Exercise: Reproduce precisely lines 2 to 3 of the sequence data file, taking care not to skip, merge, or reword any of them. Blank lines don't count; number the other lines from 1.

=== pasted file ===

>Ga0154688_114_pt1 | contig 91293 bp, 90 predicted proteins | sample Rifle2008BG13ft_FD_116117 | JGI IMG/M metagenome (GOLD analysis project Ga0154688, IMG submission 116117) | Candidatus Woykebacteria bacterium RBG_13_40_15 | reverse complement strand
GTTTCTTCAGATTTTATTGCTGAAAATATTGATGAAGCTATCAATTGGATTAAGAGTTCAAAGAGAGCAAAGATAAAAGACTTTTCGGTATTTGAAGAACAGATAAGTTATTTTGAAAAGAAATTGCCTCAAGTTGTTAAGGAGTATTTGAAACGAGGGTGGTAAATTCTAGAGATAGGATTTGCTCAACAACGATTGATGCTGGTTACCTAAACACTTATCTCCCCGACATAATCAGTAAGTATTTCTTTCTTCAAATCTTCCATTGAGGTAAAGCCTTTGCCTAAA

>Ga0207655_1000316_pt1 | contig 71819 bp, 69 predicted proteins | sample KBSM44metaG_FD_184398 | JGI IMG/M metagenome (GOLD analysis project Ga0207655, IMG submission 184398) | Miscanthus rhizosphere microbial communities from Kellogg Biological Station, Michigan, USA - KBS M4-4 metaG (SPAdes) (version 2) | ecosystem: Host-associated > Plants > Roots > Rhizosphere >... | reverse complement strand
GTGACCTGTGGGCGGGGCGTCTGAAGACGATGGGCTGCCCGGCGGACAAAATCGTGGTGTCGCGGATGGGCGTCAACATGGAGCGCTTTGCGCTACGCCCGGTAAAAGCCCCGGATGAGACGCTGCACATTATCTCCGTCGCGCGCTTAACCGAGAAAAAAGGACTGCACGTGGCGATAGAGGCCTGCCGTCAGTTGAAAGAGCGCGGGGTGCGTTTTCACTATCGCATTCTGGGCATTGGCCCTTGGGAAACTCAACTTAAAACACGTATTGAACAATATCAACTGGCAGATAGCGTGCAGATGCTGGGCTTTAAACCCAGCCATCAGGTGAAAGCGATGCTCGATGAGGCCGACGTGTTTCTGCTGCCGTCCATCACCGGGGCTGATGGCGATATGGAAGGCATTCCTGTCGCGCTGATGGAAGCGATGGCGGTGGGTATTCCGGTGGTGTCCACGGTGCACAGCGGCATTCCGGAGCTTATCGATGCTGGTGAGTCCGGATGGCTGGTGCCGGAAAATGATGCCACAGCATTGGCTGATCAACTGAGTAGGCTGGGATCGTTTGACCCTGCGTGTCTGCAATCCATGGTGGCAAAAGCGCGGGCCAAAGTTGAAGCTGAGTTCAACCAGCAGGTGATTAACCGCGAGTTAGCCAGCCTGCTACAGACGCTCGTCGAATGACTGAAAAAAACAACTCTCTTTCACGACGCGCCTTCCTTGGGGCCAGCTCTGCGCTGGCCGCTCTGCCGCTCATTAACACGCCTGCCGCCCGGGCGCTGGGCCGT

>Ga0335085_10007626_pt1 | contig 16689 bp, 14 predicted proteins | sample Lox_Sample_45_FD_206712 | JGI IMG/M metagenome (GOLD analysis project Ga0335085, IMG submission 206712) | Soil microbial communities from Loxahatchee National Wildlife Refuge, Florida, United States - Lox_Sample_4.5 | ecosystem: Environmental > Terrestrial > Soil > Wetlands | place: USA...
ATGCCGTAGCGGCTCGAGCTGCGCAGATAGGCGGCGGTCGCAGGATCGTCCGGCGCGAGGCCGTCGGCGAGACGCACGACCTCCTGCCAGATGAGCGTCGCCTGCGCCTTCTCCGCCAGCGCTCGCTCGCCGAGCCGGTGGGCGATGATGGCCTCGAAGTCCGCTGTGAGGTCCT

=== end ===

GTTTCTTCAGATTTTATTGCTGAAAATATTGATGAAGCTATCAATTGGATTAAGAGTTCAAAGAGAGCAAAGATAAAAGACTTTTCGGTATTTGAAGAACAGATAAGTTATTTTGAAAAGAAATTGCCTCAAGTTGTTAAGGAGTATTTGAAACGAGGGTGGTAAATTCTAGAGATAGGATTTGCTCAACAACGATTGATGCTGGTTACCTAAACACTTATCTCCCCGACATAATCAGTAAGTATTTCTTTCTTCAAATCTTCCATTGAGGTAAAGCCTTTGCCTAAA

>Ga0207655_1000316_pt1 | contig 71819 bp, 69 predicted proteins | sample KBSM44metaG_FD_184398 | JGI IMG/M metagenome (GOLD analysis project Ga0207655, IMG submission 184398) | Miscanthus rhizosphere microbial communities from Kellogg Biological Station, Michigan, USA - KBS M4-4 metaG (SPAdes) (version 2) | ecosystem: Host-associated > Plants > Roots > Rhizosphere >... | reverse complement strand